Theology matters. Having wrong theology can result in people heading to a lost eternity. That is why we must get what we believe right. That is why we must get the gospel right. And that is why we must regularly affirm and reaffirm just what the gospel message is.
I have written often on this topic, and there are various ways to approach it. One can simply offer a number of biblical passages. Or one could restate some of the major biblical themes. Or one might quote from a number of top notch Christian leaders.
All that I have done before, and in part I will do more of the same here. And a number of books have appeared recently which help bring our attention back to understanding just what the gospel is. Here are just a few of these helpful volumes:
D. A. Carson, ed., Entrusted with the Gospel. Crossway, 2010.
D. A. Carson and Timothy Keller, eds., The Gospel as Center. Crossway, 2012.
Matt Chandler, The Explicit Gospel. IVP, 2012.
George Gilbert, What is the Gospel? Crossway, 2010.
Jonathan Leeman, The Underestimated Gospel. Broadman & Holman, 2014.
Jonathan Leeman, ed., Unashamed of the Gospel. Broadman & Holman, 2016.
Trevin Wax, Counterfeit Gospels. Moody, 2011.
Jared Wilson, Gospel Deeps. Crossway, 2012.
Jared Wilson, Gospel Wakefulness. Crossway, 2011.
But in this piece I want to let the discussion revolve around a very helpful series of books that have appeared over the past decade. The “Together for the Gospel” set of books thus far features three volumes, and all three are excellent in terms of this discussion. They are:
Mark Dever, et. al., Preaching the Cross. Crossway, 2007.
Mark Dever, et. al., Proclaiming a Cross-Centered Theology. Crossway, 2009.
Mark Dever, et. al., The (Unadjusted) Gospel. Crossway, 2014.
The three books are collections of talks given at various Together for the Gospel conferences. They feature plenty of gospel heavyweights, such as Dever, Al Mohler, R. C. Sproul, John Piper, John MacArthur and J. Ligon Duncan III. Together the various talks provide a very good overview indeed of just what the biblical gospel is.
So let me quote from a number of these speakers/writers, dealing with a few key themes. Obviously getting God right is essential here. The holiness of God is one long-forgotten element of who God is. Mark Dever compellingly speaks to this:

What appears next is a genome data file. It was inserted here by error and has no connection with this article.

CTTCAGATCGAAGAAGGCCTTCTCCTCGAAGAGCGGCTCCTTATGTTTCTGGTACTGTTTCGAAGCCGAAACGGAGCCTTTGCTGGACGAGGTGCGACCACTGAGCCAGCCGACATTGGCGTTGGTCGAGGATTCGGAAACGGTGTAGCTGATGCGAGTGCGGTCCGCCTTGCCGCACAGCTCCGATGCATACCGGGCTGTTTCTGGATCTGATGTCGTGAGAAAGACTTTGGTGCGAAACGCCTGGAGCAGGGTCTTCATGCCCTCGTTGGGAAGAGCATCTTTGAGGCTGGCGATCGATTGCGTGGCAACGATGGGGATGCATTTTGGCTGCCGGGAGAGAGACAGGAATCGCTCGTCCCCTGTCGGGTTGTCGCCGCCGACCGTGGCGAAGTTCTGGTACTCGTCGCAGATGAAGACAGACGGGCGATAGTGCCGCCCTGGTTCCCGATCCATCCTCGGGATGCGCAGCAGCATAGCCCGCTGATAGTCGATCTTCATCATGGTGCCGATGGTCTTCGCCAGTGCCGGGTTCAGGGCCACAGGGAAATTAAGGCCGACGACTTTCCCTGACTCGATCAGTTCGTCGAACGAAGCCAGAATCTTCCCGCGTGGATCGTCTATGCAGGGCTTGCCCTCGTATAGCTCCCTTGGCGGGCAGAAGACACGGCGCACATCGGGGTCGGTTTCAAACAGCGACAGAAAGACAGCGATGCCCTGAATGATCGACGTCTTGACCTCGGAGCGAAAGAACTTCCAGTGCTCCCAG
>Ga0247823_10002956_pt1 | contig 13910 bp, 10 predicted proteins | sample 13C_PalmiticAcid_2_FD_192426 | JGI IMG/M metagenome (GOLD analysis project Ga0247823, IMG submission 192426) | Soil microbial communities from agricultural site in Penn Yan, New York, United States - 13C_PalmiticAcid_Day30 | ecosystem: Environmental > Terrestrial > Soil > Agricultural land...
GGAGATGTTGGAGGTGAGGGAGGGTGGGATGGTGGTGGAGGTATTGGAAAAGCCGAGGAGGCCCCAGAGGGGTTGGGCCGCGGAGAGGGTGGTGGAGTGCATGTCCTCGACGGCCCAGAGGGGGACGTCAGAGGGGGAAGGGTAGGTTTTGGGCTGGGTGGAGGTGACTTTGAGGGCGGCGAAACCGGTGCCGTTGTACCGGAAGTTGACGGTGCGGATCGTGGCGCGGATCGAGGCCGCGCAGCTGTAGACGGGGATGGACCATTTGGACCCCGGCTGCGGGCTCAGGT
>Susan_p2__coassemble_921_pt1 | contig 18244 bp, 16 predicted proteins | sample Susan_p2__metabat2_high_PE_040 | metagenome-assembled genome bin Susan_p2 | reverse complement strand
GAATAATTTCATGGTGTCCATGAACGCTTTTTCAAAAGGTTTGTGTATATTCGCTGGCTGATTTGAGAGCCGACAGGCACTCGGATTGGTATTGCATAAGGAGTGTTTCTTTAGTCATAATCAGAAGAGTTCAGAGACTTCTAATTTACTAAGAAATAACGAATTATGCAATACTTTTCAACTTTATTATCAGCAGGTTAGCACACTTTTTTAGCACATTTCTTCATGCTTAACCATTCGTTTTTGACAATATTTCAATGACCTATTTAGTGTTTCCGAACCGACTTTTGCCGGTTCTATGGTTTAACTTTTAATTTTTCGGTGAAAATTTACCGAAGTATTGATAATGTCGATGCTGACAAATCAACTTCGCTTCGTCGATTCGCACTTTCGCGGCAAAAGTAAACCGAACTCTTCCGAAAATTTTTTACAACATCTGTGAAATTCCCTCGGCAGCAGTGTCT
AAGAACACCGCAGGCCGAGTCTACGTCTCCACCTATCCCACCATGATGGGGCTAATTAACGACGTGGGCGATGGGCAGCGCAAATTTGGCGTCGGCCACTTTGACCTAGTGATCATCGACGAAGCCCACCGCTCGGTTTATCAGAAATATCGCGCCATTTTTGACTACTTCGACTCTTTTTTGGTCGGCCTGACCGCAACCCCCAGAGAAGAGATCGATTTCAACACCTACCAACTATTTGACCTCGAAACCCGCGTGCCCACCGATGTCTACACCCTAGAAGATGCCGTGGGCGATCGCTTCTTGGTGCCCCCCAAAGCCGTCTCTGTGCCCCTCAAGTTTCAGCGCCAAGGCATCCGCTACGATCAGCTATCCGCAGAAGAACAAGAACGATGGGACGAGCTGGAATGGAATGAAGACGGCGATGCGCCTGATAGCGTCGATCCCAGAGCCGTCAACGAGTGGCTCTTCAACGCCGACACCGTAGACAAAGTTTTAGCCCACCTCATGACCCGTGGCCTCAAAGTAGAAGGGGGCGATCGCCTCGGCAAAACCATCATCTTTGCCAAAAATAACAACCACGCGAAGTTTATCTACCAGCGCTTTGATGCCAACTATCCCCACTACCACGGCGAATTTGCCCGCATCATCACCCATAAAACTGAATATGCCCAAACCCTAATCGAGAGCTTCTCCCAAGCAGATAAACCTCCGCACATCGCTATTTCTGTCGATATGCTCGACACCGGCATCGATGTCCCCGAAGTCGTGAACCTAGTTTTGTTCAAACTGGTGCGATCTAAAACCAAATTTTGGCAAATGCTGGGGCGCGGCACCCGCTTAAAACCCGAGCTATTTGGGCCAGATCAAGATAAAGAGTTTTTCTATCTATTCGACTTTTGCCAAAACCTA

Is the awesomeness of God reflected in our public gatherings? Is God presented in our individual lives and church gatherings as one who is unique, holy, set apart and distinct? In our day, we treat casualness as the height of intimacy with God. But it was not so in the Bible. Consider the responses that people in the Bible have to God. Job repents in dust and ashes (Job 42). Isaiah confesses his sinfulness (Isa. 6:5). Ezekiel falls face down (Ezek. 1:28). As Jeremiah put it, “No one is like you, O Lord; you are great, and your name is mighty in power” (Jer. 10:6). Our God is majestic and holy and awesome. And we show something of God’s holiness in the reverence of our public assemblies and in our personal obedience.
The sinful, fallen nature of mankind is another vital element in the gospel message. John MacArthur says this about this fundamental biblical truth:
We must recognize that the fallen sinner hates the true God and fatally loves himself. Of course he wants a god who will give him what he wants! The Gospel, however, assaults the sinner’s self-worship, self-assurance, self-esteem, and smugness, shattering his confidence in his religion and his spirituality. It crushes him under the full weight of God’s Law with a verdict of guilty. The only way he can be set free is if he comes to loathe himself and all his ambitions, repent of his sins, and love the one true God, whom Holy Scripture reveals to be the God and Father of our Lord Jesus Christ. That is the message under which God awakens the sinner and leads him to repentance and faith….